Directed by Thomas Kail
Written by Eric Simonson
Reviewed by Marion D.S. Dreyfus
Juggling. That’s what comes to mind as you sit transfixed by the terrific new play at the Longacre.
Juggling gets its power from two things: The juxtaposition of multiple balls or knives or bowling pins in the air, simultaneously, as the performer in front keeps up a running patter. And keeps those heavy, dangerous things in the air at all times.
With your expectation that they’ll fall. Especially if you’re sitting in the front row.
You hold your breath, convinced the agile guy doing his thing will ‘drop’ them, and all the whizzling, whirling heavy things in the air will plop, maybe onto your lap. Maybe into your face.
Just so, this fascinating study of the well-known animosity between the hoop greats, Indianian Larry Bird, and the equally fantastic Michigander, Earvin “Magic” Johnson, in a terrific long one-acter by Eric Simonson. The stage design accommodates the sport by having two pneumatic backboards with fixed hoops revolving onto the stage for many of the scenes featuring the two main characters. They do lay-ups and toss basketballs from various angles into the hoops. (Are they gonna miss? Will I get hit in the head, since I’m right next to them?)
They don’t. They are big guys. They have big hands. They command the ball, the stage—and you.
Peopling the stage is a cast of wonderful actors, black and white, with accents from French Lick to LA to Boston. They are hoopsters, managers, barristas, moms, the greats themselves, assistant coaches, media egos, and friends of the Celtics and Lakers. The action takes place from 1979 through to the present. Along with the net contrivance are screens and scrims that show you the actual games, foul lines, interviews and rivalries as they were telecast back in the day. The woman next to me, some sort of Celtic fanatic, grunted and feverishly repeated the wins and losses, hoarsely whispering: That was the actual game! That was when it was happenin’!
And as terrific as are all the revolving characters onstage, you soon realize they are just six dazzling (mostly very, very tall) people, doing a whole mess of roles. As we know, Larry Bird was a whiz, but was, let’s face, it, pretty doofy looking. The guy playing him onstage, Tug Coker, is much handsomer, a Nordic stony-faced monolith, as taciturn as Magic (played by the generous Kevin Daniels, who actually wrote to thank me for my rave Tweet praising him) is gregarious and winning.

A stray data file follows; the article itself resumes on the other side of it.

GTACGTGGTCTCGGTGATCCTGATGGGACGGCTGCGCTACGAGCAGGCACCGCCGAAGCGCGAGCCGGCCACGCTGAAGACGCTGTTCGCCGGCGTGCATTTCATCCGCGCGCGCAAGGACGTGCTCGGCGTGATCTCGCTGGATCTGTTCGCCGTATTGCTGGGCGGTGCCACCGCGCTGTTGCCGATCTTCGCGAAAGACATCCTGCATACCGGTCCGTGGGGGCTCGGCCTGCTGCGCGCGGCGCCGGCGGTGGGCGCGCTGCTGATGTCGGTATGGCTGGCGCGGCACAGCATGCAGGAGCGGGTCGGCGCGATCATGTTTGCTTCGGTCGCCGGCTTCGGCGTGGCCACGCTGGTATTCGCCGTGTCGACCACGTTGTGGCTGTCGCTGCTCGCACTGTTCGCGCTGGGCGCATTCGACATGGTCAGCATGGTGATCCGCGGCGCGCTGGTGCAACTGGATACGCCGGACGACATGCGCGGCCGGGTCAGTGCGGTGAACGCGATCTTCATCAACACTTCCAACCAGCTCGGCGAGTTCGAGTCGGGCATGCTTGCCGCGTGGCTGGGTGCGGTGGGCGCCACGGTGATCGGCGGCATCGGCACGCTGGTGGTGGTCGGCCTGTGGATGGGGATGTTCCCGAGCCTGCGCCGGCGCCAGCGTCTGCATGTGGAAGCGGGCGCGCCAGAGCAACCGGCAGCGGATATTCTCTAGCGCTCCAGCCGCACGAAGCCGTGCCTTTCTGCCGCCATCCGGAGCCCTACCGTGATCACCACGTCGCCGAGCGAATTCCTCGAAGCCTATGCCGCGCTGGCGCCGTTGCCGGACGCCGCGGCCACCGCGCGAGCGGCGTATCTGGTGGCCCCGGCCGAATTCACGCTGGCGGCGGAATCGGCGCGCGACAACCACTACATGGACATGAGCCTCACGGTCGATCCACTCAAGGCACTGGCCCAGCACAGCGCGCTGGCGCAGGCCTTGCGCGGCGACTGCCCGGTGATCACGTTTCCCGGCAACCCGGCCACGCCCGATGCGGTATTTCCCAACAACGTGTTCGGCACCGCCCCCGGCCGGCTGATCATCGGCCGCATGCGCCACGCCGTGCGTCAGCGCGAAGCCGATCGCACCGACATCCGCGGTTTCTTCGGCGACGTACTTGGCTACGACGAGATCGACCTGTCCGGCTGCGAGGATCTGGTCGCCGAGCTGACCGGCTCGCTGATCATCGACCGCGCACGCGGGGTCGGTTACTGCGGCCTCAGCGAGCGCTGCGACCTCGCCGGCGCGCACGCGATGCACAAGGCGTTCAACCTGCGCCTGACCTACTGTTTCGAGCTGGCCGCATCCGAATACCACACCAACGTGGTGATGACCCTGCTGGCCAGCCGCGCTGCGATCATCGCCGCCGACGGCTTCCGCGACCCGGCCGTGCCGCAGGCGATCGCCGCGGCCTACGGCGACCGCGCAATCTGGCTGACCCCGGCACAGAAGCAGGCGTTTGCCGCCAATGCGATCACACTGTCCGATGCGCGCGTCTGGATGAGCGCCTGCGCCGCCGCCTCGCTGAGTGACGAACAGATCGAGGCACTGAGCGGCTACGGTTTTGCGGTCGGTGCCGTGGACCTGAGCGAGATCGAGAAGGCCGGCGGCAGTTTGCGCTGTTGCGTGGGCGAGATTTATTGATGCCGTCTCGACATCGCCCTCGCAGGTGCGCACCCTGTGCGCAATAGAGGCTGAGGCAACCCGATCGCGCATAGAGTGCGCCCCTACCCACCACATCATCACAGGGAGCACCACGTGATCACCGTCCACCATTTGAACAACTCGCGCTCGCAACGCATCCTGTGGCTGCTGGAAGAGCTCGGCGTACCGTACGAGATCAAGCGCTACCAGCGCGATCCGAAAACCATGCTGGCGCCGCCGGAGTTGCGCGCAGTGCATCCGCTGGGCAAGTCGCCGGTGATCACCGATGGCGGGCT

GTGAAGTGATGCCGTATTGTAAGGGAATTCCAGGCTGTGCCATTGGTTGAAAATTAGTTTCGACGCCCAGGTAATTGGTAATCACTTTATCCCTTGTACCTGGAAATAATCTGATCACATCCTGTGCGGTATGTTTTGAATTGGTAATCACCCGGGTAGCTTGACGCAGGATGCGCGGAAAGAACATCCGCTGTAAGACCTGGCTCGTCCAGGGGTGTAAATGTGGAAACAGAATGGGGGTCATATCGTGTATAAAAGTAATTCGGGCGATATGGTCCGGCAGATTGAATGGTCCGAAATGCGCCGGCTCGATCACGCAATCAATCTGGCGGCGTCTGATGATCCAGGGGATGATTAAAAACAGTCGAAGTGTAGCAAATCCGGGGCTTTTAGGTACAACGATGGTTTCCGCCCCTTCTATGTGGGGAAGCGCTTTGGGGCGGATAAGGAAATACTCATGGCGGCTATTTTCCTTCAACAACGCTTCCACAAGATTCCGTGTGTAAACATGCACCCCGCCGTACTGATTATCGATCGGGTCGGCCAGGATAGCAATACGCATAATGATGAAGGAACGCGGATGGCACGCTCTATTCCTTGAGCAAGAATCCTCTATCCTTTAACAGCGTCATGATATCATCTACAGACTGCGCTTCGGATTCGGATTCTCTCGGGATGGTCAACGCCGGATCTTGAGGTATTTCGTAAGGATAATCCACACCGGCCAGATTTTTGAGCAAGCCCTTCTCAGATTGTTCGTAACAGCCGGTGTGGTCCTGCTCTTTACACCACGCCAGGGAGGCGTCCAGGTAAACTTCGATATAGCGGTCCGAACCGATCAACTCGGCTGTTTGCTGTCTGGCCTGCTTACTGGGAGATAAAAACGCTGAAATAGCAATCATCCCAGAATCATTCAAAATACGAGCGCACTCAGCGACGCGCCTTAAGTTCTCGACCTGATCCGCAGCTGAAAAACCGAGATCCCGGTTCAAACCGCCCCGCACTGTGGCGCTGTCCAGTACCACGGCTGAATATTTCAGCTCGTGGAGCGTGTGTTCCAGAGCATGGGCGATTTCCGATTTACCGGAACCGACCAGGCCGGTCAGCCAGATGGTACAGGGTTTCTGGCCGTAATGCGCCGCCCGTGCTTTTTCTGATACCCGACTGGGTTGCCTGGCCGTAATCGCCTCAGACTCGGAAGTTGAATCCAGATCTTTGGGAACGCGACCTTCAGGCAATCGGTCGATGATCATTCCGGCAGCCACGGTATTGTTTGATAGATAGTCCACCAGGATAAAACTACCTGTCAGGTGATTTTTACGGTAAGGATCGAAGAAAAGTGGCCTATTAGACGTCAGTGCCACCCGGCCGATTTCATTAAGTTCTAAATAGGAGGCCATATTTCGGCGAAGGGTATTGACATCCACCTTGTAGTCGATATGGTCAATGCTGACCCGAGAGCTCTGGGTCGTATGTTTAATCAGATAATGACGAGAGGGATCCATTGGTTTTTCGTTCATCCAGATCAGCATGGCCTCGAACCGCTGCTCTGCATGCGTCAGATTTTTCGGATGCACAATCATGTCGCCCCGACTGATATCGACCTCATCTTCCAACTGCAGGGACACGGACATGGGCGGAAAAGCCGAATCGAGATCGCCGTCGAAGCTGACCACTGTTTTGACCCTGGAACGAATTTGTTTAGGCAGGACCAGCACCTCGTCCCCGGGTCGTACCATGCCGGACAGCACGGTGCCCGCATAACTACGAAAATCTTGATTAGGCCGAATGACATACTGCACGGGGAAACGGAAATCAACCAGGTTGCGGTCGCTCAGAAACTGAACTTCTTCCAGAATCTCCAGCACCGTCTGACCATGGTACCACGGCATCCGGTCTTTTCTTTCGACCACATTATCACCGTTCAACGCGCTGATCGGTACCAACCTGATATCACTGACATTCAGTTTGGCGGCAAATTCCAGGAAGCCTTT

Another thing that hits you as you watch, not far from spellbound, is that with most plays, even titans like Tennessee Williams or Eugene O’Neill–let alone a Mamet, Shepard, Athol Fugard or Albee—they have their emotions cooked into the play. Absent the characters’ doing a creditable job onstage, you aren’t all that involved or moved. The pyrotechnics are on the boards, or you are becalmed in non-reactive dormancy. But because, even to a sports illiterate, we know the cultural givens of our beloved (or be-hated) cultural icons, the emotion can be far more nuanced and subterranean than in the flaunt-it! characterizations of most Broadway vehicles, Off-Broadway pleasers, or even your perennial straw-hat circuit faves.
What a delight to hear and see the laconic answers of this largely outstanding dramaturgic team, and yet laugh with knowing—we remember or have seen the stuff that went on before and after these captured onstage moments. You bring to it a lifetime of hearing the dish, reading the gossip and watching the blah-blah. We revel in the life given to them here, in the grainy film clips from TV and game telecasts, or as a clearly non-Bryant Gumbel (Francois Battiste) squeaks out some freeze-frame datum or other about the latest Celtic-Laker win, loss or rival moment. The coaches (Peter Scolari as Pat Riley and Red Auerbach, in flashback) devotion to their charges is evident. Bird’s mother’s obsessional stats-awareness (a spectacular Deirdre O’Connell) is hilarious, homey and believable. Bird is a stoic, totally taciturn tall presence (though miles more good-looking than his alter ego). Magic is engaging, lovable and delicious. We are let in on their ailments, aches and sprains and more … dire … diseases.
A particularly risible moment came amidst a two-fer argument between the two rivals, as offstage, a huge roar went up, and the two ball-players looked at one another and, simultaneously, knowingly dipped their heads, grimaced, and mouthed: “Michael…”
Credit where credit is due: The writing is not flashy but is constantly first-rate. Even without an intermission, two words sum up this welcome arrival on West 48th Street: Slam dunk.